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What Different Nutritional Needs Does My Kitten Have And When Do I Switch Over To Adult Food?

Nothing is more adorable, sweeter, or cuter than a kitten.  One of my main motivating desires to become a veterinarian was so I could care for all the adorable kittens and puppies.  I get so excited seeing kittens and puppies walk through the doors of my animal hospital.  But with adorable and cute comes a lot of work and a ton of attention.  A kitten has different nutritional needs than adult cats, so it is important to educate my new pet parents on kitten nutrition and when to transition to adult care.  We want these little guys growing up to be big, strong, and healthy.  Just like human babies, for a kitten to develop and grow properly, they need different kinds of foods at different stages of their lives.  So let’s discuss the proper nutrition and diet for small kittens and get an idea of when we need to switch over to adult based nutrition and care.

What nutrients does my kitten need?

Kitten-hood is a playful, highly energetic time in a cat’s life.  In addition to being more active than adults, they need more energy for growing and developing.  Kittens have different nutrient requirements than adult cats do.  In general kittens need the following:

  • More calories, protein, and fat than adult cats;
  • Increased need for omega fatty acid DHA, which is important for brain and vision development;
  • Different vitamin and mineral needs for developing immune systems; and
  • Optimal calcium to phosphorus ratios.

What is in my kitten’s food?

Kitten formulated diets are considered growth diets.  They are formulated to be higher in energy density by having more fat content than adult food.  I hear all the time from my pet parents that their adult cats seem to be gaining weight since they have introduced a kitten into their home.  In most cases, the adult cats are eating the kitten’s food.  Kitten food has more fat content for higher energy needs will cause weight gain for adult cats that require less energy and are more sedentary.  In addition to higher fat content, kitten diets are formulated with more enhanced nutritional profiles, such as omega 3 fatty acids, and optimal calcium to phosphorus ratios for growing bones, and development.


When should I switch my kitten to adult food?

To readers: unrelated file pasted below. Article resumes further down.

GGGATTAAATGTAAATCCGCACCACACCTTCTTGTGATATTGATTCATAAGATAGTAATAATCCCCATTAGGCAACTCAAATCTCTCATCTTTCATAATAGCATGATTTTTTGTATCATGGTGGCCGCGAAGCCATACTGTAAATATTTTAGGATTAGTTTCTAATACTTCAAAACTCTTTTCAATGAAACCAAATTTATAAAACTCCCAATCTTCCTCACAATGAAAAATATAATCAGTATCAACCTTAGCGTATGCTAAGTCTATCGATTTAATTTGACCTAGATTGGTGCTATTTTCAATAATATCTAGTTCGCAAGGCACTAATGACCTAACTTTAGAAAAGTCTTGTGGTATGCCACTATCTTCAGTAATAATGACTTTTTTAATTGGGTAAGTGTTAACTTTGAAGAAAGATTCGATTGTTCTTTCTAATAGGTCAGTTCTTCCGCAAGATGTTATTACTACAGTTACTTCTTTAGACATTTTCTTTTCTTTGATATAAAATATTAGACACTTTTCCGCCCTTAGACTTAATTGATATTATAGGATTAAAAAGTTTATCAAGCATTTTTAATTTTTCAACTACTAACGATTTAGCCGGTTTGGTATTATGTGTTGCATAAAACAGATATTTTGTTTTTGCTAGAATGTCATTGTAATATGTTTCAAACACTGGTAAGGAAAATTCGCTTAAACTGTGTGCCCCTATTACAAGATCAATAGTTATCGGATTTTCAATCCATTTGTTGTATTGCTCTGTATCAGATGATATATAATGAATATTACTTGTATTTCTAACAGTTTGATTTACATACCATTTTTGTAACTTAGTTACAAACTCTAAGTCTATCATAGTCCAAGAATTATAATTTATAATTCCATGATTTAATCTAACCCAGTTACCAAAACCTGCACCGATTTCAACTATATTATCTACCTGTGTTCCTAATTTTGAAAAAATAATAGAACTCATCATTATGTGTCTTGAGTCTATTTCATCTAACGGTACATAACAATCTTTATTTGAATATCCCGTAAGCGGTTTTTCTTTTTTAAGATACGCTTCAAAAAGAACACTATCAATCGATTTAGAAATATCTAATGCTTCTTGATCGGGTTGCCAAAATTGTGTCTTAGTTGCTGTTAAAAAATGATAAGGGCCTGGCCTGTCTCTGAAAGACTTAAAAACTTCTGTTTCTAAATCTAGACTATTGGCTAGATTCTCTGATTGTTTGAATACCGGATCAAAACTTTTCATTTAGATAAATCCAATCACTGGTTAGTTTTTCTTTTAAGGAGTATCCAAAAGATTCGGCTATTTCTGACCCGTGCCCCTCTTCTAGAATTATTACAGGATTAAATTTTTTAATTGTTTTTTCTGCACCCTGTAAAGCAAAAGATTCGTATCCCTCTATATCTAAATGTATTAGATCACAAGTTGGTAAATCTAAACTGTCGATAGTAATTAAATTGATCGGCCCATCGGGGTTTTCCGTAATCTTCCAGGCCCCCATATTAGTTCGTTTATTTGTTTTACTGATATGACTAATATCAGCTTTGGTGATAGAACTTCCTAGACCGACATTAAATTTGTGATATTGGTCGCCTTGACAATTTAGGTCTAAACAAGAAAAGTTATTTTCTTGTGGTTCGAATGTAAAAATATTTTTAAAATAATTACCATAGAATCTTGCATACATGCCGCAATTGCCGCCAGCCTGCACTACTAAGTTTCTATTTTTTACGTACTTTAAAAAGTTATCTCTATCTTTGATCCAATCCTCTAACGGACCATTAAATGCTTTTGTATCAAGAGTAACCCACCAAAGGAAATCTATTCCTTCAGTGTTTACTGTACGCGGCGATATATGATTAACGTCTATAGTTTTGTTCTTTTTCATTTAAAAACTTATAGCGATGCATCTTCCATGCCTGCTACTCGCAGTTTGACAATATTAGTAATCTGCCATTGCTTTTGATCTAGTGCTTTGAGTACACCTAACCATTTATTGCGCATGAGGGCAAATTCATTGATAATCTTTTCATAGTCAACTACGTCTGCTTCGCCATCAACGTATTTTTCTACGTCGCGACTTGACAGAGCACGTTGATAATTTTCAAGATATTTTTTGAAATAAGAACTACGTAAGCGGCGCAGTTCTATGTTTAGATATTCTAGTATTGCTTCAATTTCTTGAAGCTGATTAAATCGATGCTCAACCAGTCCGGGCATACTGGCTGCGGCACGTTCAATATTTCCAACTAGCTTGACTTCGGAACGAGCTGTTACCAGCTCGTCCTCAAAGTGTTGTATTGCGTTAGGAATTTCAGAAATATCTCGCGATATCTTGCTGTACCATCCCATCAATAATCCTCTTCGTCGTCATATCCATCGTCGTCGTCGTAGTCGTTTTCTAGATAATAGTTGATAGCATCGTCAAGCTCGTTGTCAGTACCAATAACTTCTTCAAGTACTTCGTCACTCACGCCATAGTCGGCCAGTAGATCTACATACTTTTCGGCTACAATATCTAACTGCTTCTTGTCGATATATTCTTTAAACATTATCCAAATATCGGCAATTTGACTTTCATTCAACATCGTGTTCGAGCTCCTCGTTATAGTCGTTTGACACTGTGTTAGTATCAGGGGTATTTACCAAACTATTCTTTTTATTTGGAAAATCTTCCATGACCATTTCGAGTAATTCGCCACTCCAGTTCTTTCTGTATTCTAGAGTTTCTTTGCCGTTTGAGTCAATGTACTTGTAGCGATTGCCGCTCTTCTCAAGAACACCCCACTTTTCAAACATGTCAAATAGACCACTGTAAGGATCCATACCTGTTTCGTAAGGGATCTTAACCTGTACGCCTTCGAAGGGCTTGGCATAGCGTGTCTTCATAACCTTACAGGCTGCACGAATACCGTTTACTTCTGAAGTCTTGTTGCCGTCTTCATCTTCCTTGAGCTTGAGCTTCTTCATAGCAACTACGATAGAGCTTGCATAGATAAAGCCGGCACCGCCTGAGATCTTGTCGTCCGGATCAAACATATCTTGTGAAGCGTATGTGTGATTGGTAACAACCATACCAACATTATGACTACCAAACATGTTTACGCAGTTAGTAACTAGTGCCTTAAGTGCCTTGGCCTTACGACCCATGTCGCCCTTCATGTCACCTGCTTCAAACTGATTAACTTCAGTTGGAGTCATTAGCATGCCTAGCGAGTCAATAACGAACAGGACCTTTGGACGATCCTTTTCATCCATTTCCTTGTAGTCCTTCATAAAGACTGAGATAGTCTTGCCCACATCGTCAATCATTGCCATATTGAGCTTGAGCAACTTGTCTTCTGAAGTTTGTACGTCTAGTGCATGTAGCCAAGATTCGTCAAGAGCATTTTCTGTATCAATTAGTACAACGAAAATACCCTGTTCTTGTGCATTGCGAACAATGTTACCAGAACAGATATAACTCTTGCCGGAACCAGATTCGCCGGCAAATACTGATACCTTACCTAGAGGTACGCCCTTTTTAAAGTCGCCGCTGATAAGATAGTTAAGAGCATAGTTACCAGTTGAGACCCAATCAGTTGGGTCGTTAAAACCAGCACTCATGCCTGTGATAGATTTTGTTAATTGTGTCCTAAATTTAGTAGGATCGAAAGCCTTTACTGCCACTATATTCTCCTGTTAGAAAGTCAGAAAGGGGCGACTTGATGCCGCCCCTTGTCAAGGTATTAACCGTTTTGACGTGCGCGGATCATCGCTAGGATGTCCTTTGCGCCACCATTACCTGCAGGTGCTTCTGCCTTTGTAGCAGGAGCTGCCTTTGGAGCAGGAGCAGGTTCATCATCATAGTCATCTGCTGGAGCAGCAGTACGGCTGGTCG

Kittens should be fed a growth formulated diet until they are at least 90% of their adult weight.  In general kittens reach this milestone at about 10 to 12 months of age.  The exception is for larger breed cats.  Some larger breeds are recommended to be on growth diets for a longer period of time because they do not reach maturity until 18 months to 2 years of age.  Always speak with your veterinarian regarding how long your kitten should be on a kitten diet.

How should I transition by kitten to adult food?

It is important to transition to adult food gradually.  Your pet’s digestive system is home to billions of bacteria that keep their gastrointestinal tract healthy.  These gastrointestinal-dwelling microbes (bacteria and yeasts) aid in the digestion of food, fight off potential pathogens, make nutrients and vitamins, and bolster the immune system. Unlike humans, pets eat the same diet every day and therefore develop gastrointestinal-dwelling microbes (bacteria and yeasts) to digest that specific diet.  When the diet is abruptly changed, the gastrointestinal-dwelling microbes do not have time to adjust and digest the new food.  This can result in severe gastrointestinal upset, with vomiting and diarrhea. To avoid this, I always recommend slowly transitioning your pet to their new food.  The general guideline is to transition your kitten onto an adult diet over a 1 week time period as follows:

  • Day 1 and 2, add ¼ of the new diet to ¾ of the old diet
  • Day 3 and 4, add ½ of the new diet to ½ of the old diet
  • Day 5 and 6, add ¾ of the new diet to ¼ of the old diet
  • Day 7, transition to the new diet

As a small animal veterinarian, do you recommend any specific kitten or adult foods?

There are many different diets out there and it can be overwhelming to have to pick the “right one.”  As a small animal veterinarian I recommend and trust Hills Science Diet, and Wellness.

Kitten Diets– Hill’s Science Diet Kitten Healthy Development Chicken Recipe Dry Cat Food, Wellness Complete Health Kitten Health Deboned Chicken, Chicken Meal & Rice Recipe Dry Cat Food

Adult Diets– Hill’s Science Diet Adult Indoor Cat Dry Cat Food, Wellness CORE Grain-Free Indoor Formula Dry Cat Food

Nutrition is an integral part of the development, growth and health of your pet.  Placing your kitten on the most nutritious and appropriate diet from the start helps to ensure a lifetime of health and happiness.  Nothing brings me more happiness and joy than seeing adorable, feisty, and playful babies.  Enjoy this time and remember to take a lot of pictures.  Before you know they will no longer fit in the palm of your hand.  If you have any questions or concerns, you should always visit or call your veterinarian.  They are your best resource to ensure the health and well-being of your pets.






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